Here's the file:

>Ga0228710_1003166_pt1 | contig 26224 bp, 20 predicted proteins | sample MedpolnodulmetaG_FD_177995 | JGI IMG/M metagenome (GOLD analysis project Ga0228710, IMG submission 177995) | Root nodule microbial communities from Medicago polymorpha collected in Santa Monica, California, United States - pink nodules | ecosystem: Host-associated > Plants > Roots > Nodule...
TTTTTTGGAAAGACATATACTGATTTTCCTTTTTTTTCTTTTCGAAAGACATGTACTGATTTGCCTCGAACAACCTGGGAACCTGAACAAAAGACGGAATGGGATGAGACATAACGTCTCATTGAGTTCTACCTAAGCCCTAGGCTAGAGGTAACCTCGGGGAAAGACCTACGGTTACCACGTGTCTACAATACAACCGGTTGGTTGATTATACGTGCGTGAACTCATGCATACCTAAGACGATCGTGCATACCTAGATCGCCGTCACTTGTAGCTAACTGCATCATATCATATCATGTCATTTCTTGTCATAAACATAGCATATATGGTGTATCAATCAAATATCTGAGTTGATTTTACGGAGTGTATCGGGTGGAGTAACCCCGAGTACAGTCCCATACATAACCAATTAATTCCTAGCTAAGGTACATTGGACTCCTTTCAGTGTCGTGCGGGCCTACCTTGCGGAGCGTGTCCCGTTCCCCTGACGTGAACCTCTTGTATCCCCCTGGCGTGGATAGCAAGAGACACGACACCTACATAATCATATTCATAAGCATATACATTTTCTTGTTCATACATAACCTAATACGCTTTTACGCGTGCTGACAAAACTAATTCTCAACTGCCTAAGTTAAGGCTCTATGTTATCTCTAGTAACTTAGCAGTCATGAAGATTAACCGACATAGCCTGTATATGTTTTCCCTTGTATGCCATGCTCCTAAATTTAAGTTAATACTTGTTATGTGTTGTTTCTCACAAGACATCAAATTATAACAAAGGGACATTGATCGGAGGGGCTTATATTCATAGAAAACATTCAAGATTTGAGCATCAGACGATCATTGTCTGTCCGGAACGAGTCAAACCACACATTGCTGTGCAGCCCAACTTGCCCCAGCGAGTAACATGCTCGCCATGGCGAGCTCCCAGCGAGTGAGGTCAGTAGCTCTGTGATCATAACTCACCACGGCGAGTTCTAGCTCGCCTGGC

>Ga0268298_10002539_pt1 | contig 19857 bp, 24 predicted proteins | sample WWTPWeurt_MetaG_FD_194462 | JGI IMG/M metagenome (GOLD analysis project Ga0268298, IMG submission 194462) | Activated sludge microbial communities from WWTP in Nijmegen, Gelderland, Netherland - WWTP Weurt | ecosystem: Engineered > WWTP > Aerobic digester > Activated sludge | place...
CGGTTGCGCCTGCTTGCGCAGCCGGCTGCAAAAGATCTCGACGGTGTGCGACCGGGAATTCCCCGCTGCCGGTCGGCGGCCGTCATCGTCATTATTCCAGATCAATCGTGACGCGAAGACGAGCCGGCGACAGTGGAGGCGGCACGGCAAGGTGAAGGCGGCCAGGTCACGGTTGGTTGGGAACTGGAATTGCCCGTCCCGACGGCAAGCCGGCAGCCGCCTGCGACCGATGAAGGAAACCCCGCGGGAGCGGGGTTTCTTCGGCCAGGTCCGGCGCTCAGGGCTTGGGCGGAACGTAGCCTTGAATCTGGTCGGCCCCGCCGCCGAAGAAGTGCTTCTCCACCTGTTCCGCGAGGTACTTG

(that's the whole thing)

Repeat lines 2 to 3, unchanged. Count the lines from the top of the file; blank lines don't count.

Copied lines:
TTTTTTGGAAAGACATATACTGATTTTCCTTTTTTTTCTTTTCGAAAGACATGTACTGATTTGCCTCGAACAACCTGGGAACCTGAACAAAAGACGGAATGGGATGAGACATAACGTCTCATTGAGTTCTACCTAAGCCCTAGGCTAGAGGTAACCTCGGGGAAAGACCTACGGTTACCACGTGTCTACAATACAACCGGTTGGTTGATTATACGTGCGTGAACTCATGCATACCTAAGACGATCGTGCATACCTAGATCGCCGTCACTTGTAGCTAACTGCATCATATCATATCATGTCATTTCTTGTCATAAACATAGCATATATGGTGTATCAATCAAATATCTGAGTTGATTTTACGGAGTGTATCGGGTGGAGTAACCCCGAGTACAGTCCCATACATAACCAATTAATTCCTAGCTAAGGTACATTGGACTCCTTTCAGTGTCGTGCGGGCCTACCTTGCGGAGCGTGTCCCGTTCCCCTGACGTGAACCTCTTGTATCCCCCTGGCGTGGATAGCAAGAGACACGACACCTACATAATCATATTCATAAGCATATACATTTTCTTGTTCATACATAACCTAATACGCTTTTACGCGTGCTGACAAAACTAATTCTCAACTGCCTAAGTTAAGGCTCTATGTTATCTCTAGTAACTTAGCAGTCATGAAGATTAACCGACATAGCCTGTATATGTTTTCCCTTGTATGCCATGCTCCTAAATTTAAGTTAATACTTGTTATGTGTTGTTTCTCACAAGACATCAAATTATAACAAAGGGACATTGATCGGAGGGGCTTATATTCATAGAAAACATTCAAGATTTGAGCATCAGACGATCATTGTCTGTCCGGAACGAGTCAAACCACACATTGCTGTGCAGCCCAACTTGCCCCAGCGAGTAACATGCTCGCCATGGCGAGCTCCCAGCGAGTGAGGTCAGTAGCTCTGTGATCATAACTCACCACGGCGAGTTCTAGCTCGCCTGGC

>Ga0268298_10002539_pt1 | contig 19857 bp, 24 predicted proteins | sample WWTPWeurt_MetaG_FD_194462 | JGI IMG/M metagenome (GOLD analysis project Ga0268298, IMG submission 194462) | Activated sludge microbial communities from WWTP in Nijmegen, Gelderland, Netherland - WWTP Weurt | ecosystem: Engineered > WWTP > Aerobic digester > Activated sludge | place...